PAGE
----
The chamber 10 is also constructed with sufficient strength to accommodate the pressures developed in the actuator. Pressures on the order of 30,000 psi can be attained. Accordingly, the chamber walls must have sufficient strength to withstand such pressures. Relatively thin slabs of copper, e.g. 0.020 inches, with relatively small internal chambers, e.g. 0.020 inches, cross tied for strength have been found to be effective. A flat exterior surface maximizes the contact area between the heat conductive chamber and a flat Peltier chip to improve the efficiency with which heat is moved. Other surface and Peltier chip shapes may be utilized as are appropriate.
In the embodiments of FIGS. 2 and 3, a central piston reservoir 40 is fed by a tree or river-like pattern of contributory paths 42. That is, relatively small paths merge into larger contributory paths which merge again into still larger paths, etc. Alternately, linear tapered paths may extend in parallel from the piston reservoir. This gradual expansion of paths flowing into the central piston reservoir is of particular importance during piston retraction. The thinner paths tend to cool first such that the wax cools or retracts from the inner most end first. If the wax were to start contracting at the center, it could conceivably form a plug such that the contraction of wax upstream only draws a vacuum rather than assisting in retracting the piston. Optionally, a return spring 44 may be provided for assuring that the piston retracts into the cylinder as the wax contracts rather than allowing a vacuum to be drawn.
As another option, thermal insulation 46 may cover exposed surfaces of the chamber to minimize incidental heat transfer. Limiting heat transfer to the heating and cooling means 20 improves controllability.
In the embodiment of FIG. 4, the heating/cooling means includes a tube 50 passing through the expandable medium 16 in the chamber 10. The chamber connects with the end of the piston. A thermal liquid is pumped through the tubing to heat the wax to effect a solid-to-liquid phase change or to cool the wax to effect a liquid-to-solid phase change.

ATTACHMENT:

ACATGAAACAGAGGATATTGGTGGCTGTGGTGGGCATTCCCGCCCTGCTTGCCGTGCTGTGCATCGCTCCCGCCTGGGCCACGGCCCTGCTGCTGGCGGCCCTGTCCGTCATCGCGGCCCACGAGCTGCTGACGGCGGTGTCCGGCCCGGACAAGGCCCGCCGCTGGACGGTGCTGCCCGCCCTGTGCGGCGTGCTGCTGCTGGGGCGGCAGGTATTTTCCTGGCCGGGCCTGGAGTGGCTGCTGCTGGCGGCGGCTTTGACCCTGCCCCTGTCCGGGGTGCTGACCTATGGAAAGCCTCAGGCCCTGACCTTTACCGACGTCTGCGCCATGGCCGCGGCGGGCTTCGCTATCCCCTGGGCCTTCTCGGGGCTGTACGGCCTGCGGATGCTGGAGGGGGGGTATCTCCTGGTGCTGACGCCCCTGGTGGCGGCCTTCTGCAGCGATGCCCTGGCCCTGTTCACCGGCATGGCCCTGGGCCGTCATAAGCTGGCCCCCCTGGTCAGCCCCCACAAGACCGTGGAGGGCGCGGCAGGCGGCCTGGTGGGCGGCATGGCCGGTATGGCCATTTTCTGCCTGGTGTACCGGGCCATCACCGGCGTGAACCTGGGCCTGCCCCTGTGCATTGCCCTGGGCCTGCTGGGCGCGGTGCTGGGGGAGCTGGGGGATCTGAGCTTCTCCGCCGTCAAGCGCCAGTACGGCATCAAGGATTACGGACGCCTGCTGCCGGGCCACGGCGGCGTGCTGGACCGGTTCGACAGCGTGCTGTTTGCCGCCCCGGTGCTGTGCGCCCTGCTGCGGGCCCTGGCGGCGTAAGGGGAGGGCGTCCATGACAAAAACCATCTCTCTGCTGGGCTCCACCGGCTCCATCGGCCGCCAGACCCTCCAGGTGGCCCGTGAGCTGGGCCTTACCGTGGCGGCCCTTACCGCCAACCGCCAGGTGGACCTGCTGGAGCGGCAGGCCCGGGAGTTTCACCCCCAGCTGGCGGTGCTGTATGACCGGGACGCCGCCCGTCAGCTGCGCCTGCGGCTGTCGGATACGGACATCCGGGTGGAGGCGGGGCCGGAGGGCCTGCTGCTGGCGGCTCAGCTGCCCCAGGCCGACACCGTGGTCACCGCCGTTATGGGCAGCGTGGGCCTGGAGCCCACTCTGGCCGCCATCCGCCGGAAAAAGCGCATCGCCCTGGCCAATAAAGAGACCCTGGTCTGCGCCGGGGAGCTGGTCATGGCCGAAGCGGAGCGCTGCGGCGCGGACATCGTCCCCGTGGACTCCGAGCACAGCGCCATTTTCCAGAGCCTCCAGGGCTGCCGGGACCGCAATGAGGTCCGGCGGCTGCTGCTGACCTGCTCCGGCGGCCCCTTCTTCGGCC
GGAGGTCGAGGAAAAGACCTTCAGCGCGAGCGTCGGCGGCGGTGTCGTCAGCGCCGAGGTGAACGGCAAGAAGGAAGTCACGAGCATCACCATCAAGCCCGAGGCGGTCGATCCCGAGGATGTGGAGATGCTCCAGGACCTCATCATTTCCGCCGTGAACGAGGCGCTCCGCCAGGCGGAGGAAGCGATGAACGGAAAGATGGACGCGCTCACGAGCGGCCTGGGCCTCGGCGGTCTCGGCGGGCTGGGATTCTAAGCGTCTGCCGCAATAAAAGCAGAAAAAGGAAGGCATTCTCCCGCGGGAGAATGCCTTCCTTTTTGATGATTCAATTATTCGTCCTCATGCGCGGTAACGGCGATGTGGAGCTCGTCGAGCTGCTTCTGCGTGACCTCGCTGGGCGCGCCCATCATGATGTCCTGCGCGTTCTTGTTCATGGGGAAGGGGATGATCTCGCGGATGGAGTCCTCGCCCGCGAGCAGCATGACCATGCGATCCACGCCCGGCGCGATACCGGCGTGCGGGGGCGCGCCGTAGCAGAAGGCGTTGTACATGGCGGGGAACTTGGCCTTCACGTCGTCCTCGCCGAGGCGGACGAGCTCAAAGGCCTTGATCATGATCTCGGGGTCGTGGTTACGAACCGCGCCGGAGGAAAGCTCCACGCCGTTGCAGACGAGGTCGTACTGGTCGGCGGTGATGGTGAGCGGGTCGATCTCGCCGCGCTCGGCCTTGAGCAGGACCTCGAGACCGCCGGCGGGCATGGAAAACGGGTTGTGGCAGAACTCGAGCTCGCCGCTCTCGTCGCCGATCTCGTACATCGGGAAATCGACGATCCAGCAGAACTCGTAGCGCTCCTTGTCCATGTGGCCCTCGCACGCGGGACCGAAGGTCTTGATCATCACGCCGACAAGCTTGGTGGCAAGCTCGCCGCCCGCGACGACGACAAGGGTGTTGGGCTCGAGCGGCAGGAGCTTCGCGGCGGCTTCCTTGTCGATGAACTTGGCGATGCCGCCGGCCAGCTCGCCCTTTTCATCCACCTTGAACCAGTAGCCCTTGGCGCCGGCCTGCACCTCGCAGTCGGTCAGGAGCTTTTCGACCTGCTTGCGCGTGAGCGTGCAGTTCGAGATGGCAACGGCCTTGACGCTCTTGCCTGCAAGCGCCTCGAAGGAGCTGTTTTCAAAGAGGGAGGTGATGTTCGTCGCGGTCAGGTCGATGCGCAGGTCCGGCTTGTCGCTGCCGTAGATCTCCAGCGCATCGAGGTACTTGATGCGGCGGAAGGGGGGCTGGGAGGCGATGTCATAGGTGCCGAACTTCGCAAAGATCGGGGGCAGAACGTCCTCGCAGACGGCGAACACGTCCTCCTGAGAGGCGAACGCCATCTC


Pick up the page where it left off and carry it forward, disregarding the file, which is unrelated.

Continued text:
In the embodiment of FIG. 5, the heating/cooling means 20 includes a resistive heating element 52 passing through the chamber to heat the wax. A cooling coil 54 selectively pumps a cooling fluid through the wax to solidify it.
In the embodiment of FIG. 6, the heating and cooling means 20 is a freon heat pump. A compressor 60 compresses freon from its gas phase to its liquid phase, which compression adds heat to the liquid freon. A heat/cool control valve 62 determines whether the heat pump heats or cools the wax. In the heating mode, the hot freon passes through a heat exchanger coil 64 in the wax in the reservoir. The liquid freon is converted into a gaseous freon state at a restrictor 66 and discharged into a heat exchanger 62. The gaseous freon is returned to the compressor and the cycle repeated. In the cooling mode, the compressor pumps the hot liquid freon to the heat exchanger 62 where it is cooled towards room temperature. The phase change at the restrictor 66 drops the temperature of the freon substantially as it passes into its gaseous phase. The heat exchanger coil 64 is cooled by the phase change withdrawing heat from the wax.
One or more of the piston and cylinder combinations may be connected with a means 70 for converting the reciprocating movement into rotary motion. In the illustrated embodiment, the reciprocating to rotating conversion means includes a crankshaft 72 that is driven by two identical piston/cylinder combinations. Each piston cylinder combination is rotatably connected by a bearing 74 with the crankshaft and pivotally connected with ground at the other end by a bearing 76. A tachometer 72 monitors rotation of the crankshaft to indicate the beginning of the piston extension and retraction cycle portions. The temperature control means 26 alternately supplies voltage of the first and second polarity to the Peltier chips 20, out of phase. Of course, the crankshaft may be driven by a single actuator or a large plurality of actuators.
The invention has been described with reference to the preferred embodiment. Obviously, modifications and alterations will occur to others upon reading and understanding the preceding specification. It is intended that the invention be construed as including all such alterations and modifications insofar as they come within the scope of the appended claims or the equivalents thereof.
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|U.S. Classification||60/527, 60/528, 60/530|
|Sep 30, 1994||FPAY||Fee payment|
Year of fee payment: 4
|Nov 25, 1998||FPAY||Fee payment|
Year of fee payment: 8
|Sep 16, 2002||FPAY||Fee payment|
Year of fee payment: 12